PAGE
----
The friendly xenophobic banter between the French and the English continues. Patrick the garrulous Frenchman who runs the rally was asking Phil from “Minnie B” what

names the British had for the French apart from “Frog”. Phil told me later that encapsulating the meaning in French of “Cheese-eating Surrender Monkeys” was quite challenging. I wish I had known about this conversation before I introduced Neil, my latest crew member, to Patrick describing Patrick as “Le Grand Fromage”. Given his very recent conversation with Phil, and that Patrick is a fine figure of a man (c 25 stone), the thin lipped response suggested that the soubriquet may have been misunderstood.  I had to back-pedal furiously explaining in my best broken French that “The Big Cheese” in English simply meant the Top Man and was one of the highest compliments one could possibly bestow on a Leader of the Universe. This did the trick and we left Patrick beaming with pride. The entente was cordiale once more.


A couple of days ago we went to the island of San Antao with the English-speaking members of the rally. I’m running out of time (as ever) so I am taking the unusual step of simply copying from the blog of Phil & Norma on “Minnie B” who have perfectly described the trip. My thanks to them, and if you want to read a properly written blog their website is .


They write “Words do not do justice to the amazing visit to Sao Antao. We had been told it was superb, but it was an SEE rating – that’s substantially exceeds expectations, and it doesn’t get better than that.

So what was it? Well, the island is a short ferry ride (one hour) from Mindelo and the intrepid group under the leadership of Marta (African Seawing) was up at dawn on Tuesday to catch the 0800 ferry. The company (some say bad company) comprised Marta and Frank, David and Suzanne (Suzie Too), Andy and Sue (Spruce), and Tim and Neal (Mina 2) – all with varying amounts of luggage for our two nights on Sao Antao. It seemed that we had enough for a week, whereas we were unsure what kind of odours Tim and Neal would be giving off as they had so little baggage.

We were met by our guide, Sonya, and a bus for twice the number of people. Porto Nova, where we landed is not up to much and the southern side of the island is quite barren, albeit the main scenic feature is the vast number of new houses springing up. The approach to building is get some money and get started – this means there are lots of part-built houses that are grey because the breeze blocks and cement have not been plastered and painted. When they do get enough money to paint then the colours are vivid greens, blues, reds and yellows.

Our bus straightaway climbed the cobbled road towards the ridge that splits the island in two, and what a treat – there were forests, gorges, ravines and the near-perfect volcano caldera into which we walked. The views were spectacular. Some of the houses now changed too and were of stone walls, with roofs thatched in banana leaf and sisal. The land became more cultivated and we had our first views of the extensive planting of sugar cane (more about this later). Sonya kept stopping the bus so that we could take photos and make a small contribution to the local economy by buying drinks and snacks at the tiny one-room shops that appeared to be everywhere.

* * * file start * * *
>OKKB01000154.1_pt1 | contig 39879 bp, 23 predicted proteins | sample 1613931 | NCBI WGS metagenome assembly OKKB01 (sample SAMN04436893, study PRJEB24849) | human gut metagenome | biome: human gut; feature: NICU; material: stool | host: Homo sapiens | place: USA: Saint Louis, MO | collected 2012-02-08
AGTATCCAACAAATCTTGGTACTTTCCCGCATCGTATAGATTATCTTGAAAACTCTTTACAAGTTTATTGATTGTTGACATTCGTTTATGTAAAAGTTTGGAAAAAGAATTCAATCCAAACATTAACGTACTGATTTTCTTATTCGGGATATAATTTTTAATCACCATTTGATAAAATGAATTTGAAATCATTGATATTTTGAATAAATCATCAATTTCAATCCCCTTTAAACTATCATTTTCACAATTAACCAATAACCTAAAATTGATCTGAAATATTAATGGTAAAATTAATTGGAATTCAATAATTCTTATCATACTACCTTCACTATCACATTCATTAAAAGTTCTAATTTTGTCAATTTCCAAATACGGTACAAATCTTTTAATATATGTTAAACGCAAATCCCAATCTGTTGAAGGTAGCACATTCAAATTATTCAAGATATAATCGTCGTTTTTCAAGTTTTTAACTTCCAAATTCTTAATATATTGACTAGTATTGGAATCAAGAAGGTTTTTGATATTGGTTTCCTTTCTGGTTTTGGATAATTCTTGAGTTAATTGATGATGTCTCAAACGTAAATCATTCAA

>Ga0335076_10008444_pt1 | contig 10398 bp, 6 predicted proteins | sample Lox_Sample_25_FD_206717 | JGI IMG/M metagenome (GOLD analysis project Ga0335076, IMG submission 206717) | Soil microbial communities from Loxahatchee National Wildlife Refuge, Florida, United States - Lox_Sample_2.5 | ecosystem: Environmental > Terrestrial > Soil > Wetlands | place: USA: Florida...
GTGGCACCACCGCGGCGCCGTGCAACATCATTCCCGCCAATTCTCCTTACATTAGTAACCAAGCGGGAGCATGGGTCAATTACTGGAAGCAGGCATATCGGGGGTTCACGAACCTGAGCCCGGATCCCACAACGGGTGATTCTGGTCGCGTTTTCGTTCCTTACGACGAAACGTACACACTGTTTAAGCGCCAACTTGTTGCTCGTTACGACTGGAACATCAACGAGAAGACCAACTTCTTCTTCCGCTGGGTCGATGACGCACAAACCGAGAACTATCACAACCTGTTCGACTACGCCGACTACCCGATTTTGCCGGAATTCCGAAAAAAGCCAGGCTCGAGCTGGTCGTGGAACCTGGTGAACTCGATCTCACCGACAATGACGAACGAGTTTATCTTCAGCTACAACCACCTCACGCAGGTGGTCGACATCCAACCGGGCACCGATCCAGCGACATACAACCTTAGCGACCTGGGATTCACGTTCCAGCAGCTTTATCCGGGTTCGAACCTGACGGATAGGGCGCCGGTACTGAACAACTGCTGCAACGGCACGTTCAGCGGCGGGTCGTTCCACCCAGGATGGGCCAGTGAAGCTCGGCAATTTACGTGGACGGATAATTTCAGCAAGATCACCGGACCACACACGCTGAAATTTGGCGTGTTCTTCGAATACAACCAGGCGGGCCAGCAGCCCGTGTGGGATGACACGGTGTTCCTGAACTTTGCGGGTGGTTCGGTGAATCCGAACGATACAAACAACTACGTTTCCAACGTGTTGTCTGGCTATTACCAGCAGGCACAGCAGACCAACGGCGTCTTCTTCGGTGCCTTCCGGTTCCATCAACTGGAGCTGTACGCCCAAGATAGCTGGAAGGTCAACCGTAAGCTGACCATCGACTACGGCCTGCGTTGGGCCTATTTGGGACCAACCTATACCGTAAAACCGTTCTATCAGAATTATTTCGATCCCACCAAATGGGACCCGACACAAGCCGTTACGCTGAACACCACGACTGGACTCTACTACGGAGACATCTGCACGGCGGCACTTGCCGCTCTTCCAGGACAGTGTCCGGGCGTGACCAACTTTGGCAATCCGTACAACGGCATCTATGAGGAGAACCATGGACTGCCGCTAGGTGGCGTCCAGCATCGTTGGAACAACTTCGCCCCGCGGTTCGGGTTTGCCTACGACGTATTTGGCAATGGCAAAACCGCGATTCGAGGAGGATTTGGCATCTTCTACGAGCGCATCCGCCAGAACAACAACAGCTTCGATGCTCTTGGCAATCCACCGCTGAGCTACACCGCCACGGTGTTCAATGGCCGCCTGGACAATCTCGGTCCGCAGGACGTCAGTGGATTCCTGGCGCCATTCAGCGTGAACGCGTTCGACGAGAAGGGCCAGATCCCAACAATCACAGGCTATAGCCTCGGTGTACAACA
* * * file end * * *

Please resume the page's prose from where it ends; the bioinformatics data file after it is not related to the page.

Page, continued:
We stopped at Ponta do Sol on the northern coast for lunch of fish, rice and yams and had a walk round – lots of new developments in housing, but also some new shops that are modern but mostly waiting for occupants.

Then it was off to our hotel. Phil had been looking forward to a gin and tonic on the veranda. The first we knew that we may have to adjust our expectations on this one, was when the bus stopped beside a narrow stone path and Sonya introduced the porters who would carry our bags. She said it was a short 15 mins walk. She did not say that the path was near vertical. However, as we had decided we were intrepid, off we set. By the time we all gathered at the Casa das Ilhas it was clear that there would be no gin and tonic, but the views up and down the valley took our breath away – actually, it was the climb that took our breath away. We recovered quickly and met Kate who is Belgian, and runs the place. Here is the website casdasilhas {CHANGE TO AT} yahoo {DOT} fr – visit this place. No, not just the website, the actual place. The bar is the fridge for beer or grog (and soft drinks) and Kate operates a trust system so you take what you want, record it in the book and pay at the end of your visit. Our rooms were simple, but spotless and oh, the view from the window. We had more fish for dinner with all of us sat around one big table. We were joined by Francois (Pilhoue V) who was travelling alone, but by 2000 it was clear that everyone was tired and waiting for someone to be the first to call it a day. By 2015 we couldn’t keep going so we apologised and started the rush for bed.